SpaceX Falcon 9 Rocket Successfully Launched With 3D Bioprinter, Supplies for ISS
A space capsule carrying a 3D printer to make human tissue and about 5,000 pounds (roughly 2270 kgs) of other experiments and supplies is on its way to the International Space Station (ISS) after a thunderous SpaceX launch.
The private company’s Falcon 9 rocket dodged threatening clouds in its Thursday evening lift-off sending a Dragon capsule on its third trip to the orbiting outpost. The ship will dock with the ISS early Saturday.
Dragon is carrying science experiments, several of which concentrate on cellular science, as well as normal supplies.
Officials at biotech companies nScrypt and Techshot say the mini-refrigerator-sized 3D printer will be controlled by scientists on the ground and print nerve cells, muscle cells and proteins. The experiment uses the near lack of gravity to help the cells hold their shape.
NASA in a press statement said, “After a picture-perfect launch and spacecraft separation, Dragon is now drawing power from its solar arrays as it begins its solo, two-day trip to the orbiting laboratory. This is the first time a Dragon spacecraft will journey to the space station for a third time. To mark this accomplishment, it is outfitted with three noteworthy stickers: two station badges representing the previous resupply missions it has flown (CRS-6 and CRS-13) and the Apollo 50th anniversary logo.”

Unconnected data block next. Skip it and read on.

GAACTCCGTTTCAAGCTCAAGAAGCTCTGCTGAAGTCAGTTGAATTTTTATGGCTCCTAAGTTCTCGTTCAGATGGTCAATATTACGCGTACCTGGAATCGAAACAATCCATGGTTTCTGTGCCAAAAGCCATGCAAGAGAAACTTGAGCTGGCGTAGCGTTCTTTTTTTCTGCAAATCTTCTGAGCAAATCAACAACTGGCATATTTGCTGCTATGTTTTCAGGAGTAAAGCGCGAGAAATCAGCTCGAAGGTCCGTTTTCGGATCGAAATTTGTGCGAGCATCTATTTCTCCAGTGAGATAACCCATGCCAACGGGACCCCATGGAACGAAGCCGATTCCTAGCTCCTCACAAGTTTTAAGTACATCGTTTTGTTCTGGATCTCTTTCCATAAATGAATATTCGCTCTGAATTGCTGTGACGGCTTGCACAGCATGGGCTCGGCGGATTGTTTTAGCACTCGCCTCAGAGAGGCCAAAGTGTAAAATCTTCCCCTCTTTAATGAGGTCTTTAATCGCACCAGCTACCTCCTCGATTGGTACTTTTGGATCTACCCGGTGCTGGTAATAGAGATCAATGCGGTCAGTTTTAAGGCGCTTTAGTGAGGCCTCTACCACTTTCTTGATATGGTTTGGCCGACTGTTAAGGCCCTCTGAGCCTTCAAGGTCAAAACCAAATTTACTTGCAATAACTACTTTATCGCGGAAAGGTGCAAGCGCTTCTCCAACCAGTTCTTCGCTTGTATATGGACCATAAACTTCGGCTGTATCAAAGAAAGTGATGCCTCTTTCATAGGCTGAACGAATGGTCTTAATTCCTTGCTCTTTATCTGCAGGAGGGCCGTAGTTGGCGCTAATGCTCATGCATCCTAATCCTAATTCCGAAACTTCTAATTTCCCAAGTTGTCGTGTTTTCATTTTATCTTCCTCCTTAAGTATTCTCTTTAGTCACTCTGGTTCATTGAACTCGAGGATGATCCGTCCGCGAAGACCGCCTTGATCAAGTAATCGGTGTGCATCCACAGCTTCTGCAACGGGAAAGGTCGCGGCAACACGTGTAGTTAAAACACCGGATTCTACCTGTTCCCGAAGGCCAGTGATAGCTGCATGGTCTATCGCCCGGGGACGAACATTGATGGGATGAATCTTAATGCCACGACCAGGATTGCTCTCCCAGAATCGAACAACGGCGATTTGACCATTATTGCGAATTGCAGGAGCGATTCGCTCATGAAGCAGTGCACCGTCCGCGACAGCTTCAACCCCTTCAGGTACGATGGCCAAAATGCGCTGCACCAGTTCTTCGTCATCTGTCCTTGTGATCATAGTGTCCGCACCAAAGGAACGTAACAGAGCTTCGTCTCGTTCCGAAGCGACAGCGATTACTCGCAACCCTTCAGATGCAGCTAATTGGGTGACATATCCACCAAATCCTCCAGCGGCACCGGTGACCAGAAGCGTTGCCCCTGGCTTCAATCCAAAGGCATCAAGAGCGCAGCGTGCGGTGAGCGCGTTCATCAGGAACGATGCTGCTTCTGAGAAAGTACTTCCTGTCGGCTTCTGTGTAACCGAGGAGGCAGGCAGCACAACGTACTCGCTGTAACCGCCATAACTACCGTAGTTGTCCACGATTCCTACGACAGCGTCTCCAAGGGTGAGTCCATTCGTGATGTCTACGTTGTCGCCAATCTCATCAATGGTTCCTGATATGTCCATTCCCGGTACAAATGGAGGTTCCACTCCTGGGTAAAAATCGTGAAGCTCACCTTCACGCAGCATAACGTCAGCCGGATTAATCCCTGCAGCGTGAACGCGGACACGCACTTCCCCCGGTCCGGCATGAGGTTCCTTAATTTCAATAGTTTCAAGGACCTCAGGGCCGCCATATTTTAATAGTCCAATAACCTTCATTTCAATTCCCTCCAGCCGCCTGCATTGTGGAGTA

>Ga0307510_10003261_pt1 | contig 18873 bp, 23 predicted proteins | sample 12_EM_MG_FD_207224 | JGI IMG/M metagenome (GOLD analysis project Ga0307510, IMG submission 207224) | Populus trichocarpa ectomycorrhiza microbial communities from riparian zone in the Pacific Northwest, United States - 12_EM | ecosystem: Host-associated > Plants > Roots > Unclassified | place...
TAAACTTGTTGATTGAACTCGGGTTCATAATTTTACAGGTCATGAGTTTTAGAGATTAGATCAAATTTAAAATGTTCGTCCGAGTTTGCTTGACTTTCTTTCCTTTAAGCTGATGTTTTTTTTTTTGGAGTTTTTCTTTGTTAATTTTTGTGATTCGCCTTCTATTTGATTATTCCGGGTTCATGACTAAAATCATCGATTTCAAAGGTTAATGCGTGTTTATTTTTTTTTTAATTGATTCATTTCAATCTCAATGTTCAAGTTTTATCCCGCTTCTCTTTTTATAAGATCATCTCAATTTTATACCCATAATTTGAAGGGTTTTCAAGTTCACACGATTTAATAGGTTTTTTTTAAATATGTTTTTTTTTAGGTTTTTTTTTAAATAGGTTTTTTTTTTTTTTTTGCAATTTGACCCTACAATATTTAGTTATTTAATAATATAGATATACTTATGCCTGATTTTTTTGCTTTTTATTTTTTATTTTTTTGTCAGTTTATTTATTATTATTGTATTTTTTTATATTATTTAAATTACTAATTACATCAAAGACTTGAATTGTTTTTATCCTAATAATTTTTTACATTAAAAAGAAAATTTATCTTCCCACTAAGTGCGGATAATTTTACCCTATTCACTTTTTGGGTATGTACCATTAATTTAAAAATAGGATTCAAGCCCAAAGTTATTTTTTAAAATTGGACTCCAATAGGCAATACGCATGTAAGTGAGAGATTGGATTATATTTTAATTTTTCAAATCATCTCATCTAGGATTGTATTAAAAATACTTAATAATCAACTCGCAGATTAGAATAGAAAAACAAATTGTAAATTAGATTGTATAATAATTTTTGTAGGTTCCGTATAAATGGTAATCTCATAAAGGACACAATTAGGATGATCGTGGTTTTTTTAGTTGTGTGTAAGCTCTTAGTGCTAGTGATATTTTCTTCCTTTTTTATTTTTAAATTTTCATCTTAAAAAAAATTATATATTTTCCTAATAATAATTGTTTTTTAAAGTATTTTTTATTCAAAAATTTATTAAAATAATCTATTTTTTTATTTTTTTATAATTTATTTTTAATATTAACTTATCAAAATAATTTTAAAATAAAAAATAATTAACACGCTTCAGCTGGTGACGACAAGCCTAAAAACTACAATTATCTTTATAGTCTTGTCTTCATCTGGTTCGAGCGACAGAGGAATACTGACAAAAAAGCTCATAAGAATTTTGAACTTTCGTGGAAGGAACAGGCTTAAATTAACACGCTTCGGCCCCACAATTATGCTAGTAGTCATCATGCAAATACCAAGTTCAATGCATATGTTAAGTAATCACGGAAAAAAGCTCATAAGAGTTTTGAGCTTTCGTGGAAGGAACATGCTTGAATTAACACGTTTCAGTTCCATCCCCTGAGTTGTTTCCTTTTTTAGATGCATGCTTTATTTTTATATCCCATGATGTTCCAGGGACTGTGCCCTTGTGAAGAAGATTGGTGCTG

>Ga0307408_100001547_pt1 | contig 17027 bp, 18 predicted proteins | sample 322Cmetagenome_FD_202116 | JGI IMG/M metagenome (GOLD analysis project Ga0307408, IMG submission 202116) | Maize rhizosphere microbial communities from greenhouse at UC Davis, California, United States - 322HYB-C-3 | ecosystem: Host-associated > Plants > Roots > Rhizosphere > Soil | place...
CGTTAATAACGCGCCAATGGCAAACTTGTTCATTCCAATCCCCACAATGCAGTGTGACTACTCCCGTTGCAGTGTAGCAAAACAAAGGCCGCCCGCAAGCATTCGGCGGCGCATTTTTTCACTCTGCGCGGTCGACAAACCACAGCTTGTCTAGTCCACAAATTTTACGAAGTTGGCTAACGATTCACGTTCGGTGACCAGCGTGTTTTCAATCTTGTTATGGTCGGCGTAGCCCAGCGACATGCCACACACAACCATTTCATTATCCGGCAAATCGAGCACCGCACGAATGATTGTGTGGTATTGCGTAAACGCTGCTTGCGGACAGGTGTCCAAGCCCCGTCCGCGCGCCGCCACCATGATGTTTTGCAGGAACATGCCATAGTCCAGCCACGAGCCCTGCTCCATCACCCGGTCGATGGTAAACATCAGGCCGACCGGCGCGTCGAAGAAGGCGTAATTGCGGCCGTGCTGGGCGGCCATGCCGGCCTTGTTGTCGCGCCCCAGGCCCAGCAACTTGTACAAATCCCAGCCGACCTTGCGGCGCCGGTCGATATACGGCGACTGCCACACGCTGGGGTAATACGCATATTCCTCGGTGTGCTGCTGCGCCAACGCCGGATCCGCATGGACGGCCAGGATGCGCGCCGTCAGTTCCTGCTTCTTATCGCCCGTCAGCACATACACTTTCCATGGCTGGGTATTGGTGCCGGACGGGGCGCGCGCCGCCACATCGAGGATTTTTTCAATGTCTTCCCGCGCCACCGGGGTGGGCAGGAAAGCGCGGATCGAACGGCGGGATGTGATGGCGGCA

As we mentioned, the Dragon capsule will rendezvous with the ISS on Saturday, and NASA will be holding a live stream on its website – starting from 8:30am EDT (6pm IST, Saturday). The spacecraft is scheduled to dock at 10am EDT (7:30pm IST) and will then be installed on the bottom of the Harmony module of the ISS. It will remain there until August 20, after which it is planned to return with research and return cargo.
Written with inputs from AP